Why retail workers are wearing a second badge
Since the start of the pandemic, retail workers have been at the forefront of people’s frustrations as they copped abuse on the daily.
In April, one woman was filmed racially abusing workers at a Telstra store in Sydney, telling a staff member to “go back to China, while this week another customer berated retailers over their face mask policies, saying such views “have no basis in science or fact”.
In a bid to curb the rise of abuse, particularly during COVID, staff at some of Australia’s biggest chains will now wear a second name badge.
Employees at stores such as Woolworths, Target, Big W and KFC will have a tag on their uniform stating either “I’m a mother”, “I’m a father”, “I’m a son” or “I’m a daughter” to remind customers they are someone’s family member.
A Woolworths employee recently went viral on TikTok after she explained the importance of the badge.
“A lot of people have been asking on my videos what this says and it says ‘No one deserves a serve, I’m a daughter’,” Dakota Rae Shaw said in the video.
“Basically the union brought them out to us so that people could imagine if it was their daughter they were speaking to.”
According to the union, over 85 per cent of workers are being abused while they work.
SDA NSW secretary Bernie Smith said there has been a reported 44 per cent reduction in customer aggression since the badges were rolled out.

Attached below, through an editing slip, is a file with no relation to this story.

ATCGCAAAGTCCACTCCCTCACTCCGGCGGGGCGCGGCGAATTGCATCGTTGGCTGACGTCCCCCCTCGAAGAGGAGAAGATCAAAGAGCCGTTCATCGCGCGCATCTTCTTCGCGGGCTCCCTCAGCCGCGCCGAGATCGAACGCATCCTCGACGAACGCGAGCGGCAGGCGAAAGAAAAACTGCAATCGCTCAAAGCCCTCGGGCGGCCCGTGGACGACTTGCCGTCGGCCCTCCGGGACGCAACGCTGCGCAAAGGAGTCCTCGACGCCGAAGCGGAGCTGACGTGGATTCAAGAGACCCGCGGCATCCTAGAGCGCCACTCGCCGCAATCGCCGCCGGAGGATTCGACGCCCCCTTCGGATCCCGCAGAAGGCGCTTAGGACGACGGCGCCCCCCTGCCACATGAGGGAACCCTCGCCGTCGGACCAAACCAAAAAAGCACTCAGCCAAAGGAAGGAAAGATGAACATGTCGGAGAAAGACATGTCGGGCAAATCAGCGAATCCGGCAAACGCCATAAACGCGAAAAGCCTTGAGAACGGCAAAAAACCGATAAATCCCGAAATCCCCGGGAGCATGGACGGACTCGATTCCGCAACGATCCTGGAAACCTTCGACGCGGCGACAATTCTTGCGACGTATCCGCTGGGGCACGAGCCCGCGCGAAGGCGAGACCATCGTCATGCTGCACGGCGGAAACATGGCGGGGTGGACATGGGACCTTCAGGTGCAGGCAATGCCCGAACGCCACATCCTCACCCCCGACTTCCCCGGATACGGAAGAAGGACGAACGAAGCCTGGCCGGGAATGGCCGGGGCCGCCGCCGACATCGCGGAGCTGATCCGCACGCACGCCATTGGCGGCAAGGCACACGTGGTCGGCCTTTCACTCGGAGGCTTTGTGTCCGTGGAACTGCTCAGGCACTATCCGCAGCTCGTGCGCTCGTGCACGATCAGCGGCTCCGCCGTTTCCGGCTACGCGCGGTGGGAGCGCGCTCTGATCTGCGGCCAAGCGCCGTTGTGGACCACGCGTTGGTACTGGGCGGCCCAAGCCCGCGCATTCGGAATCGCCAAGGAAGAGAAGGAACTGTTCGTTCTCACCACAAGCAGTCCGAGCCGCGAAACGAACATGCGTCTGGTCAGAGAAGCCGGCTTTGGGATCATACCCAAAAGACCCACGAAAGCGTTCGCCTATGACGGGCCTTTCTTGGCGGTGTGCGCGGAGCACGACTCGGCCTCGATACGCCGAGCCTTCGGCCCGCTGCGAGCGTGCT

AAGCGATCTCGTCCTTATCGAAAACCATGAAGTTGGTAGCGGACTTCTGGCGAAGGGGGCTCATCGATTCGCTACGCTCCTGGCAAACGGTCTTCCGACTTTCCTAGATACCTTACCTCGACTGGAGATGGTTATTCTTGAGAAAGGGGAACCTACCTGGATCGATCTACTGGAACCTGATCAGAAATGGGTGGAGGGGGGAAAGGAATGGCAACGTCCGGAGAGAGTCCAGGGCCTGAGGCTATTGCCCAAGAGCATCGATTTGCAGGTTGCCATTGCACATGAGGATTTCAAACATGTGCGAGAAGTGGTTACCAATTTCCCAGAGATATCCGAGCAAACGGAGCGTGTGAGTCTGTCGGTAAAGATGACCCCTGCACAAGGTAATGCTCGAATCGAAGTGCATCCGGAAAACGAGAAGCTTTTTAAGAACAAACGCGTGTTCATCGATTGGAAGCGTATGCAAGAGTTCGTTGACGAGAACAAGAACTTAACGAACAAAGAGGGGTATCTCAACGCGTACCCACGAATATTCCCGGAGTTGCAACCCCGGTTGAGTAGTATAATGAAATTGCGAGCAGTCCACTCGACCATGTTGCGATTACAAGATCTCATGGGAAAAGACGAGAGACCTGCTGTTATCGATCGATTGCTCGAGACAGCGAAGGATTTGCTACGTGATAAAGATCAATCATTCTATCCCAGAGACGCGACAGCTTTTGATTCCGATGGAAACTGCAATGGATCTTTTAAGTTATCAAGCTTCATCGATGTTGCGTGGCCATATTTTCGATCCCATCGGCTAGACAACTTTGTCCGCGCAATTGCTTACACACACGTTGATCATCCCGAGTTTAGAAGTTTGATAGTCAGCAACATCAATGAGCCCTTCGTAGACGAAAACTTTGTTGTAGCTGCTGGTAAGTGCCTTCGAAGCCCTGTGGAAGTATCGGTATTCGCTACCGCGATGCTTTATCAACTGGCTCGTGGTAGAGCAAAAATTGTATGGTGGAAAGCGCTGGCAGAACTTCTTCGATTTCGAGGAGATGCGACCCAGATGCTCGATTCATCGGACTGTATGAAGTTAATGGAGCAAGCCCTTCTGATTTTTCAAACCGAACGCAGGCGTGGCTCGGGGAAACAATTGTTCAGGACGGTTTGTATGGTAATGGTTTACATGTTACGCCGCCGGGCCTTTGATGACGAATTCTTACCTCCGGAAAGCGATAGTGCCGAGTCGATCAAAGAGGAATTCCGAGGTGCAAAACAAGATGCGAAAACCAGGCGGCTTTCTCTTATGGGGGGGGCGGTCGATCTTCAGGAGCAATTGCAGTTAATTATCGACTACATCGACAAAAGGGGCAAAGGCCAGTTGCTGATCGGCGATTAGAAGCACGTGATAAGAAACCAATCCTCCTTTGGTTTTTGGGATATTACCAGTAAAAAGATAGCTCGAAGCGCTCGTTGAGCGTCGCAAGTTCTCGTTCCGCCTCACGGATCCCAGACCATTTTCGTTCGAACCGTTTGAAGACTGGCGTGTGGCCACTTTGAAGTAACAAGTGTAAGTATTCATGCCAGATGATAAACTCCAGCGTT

“The idea of the badges is to humanise the person behind the counter, so the customer sees them as a person rather than somebody processing their sale,” he told Yahoo.
“They’re someone who’s part of a family and part of a community, and the badges make people think twice.”
A Facebook user recently shared her experience of a staff member wearing a badge saying “I’m a son” at Woolworths store at Lennox Head, on the northern NSW coast, on Saturday.
“He was wearing a second badge … I started asking questions as to why, and he said it was an attempt stop the abuse that they cop,” she wrote.
“He said he hasn’t experienced it in Lennox yet but in Byron Bay he did all the time because of (in his words) ‘the sense of entitlement most people there had’.
“It breaks my heart that young people just trying to do their job, especially during a pandemic, have to put up with this c**p.
“If you witness it, call it out. Not ok.”
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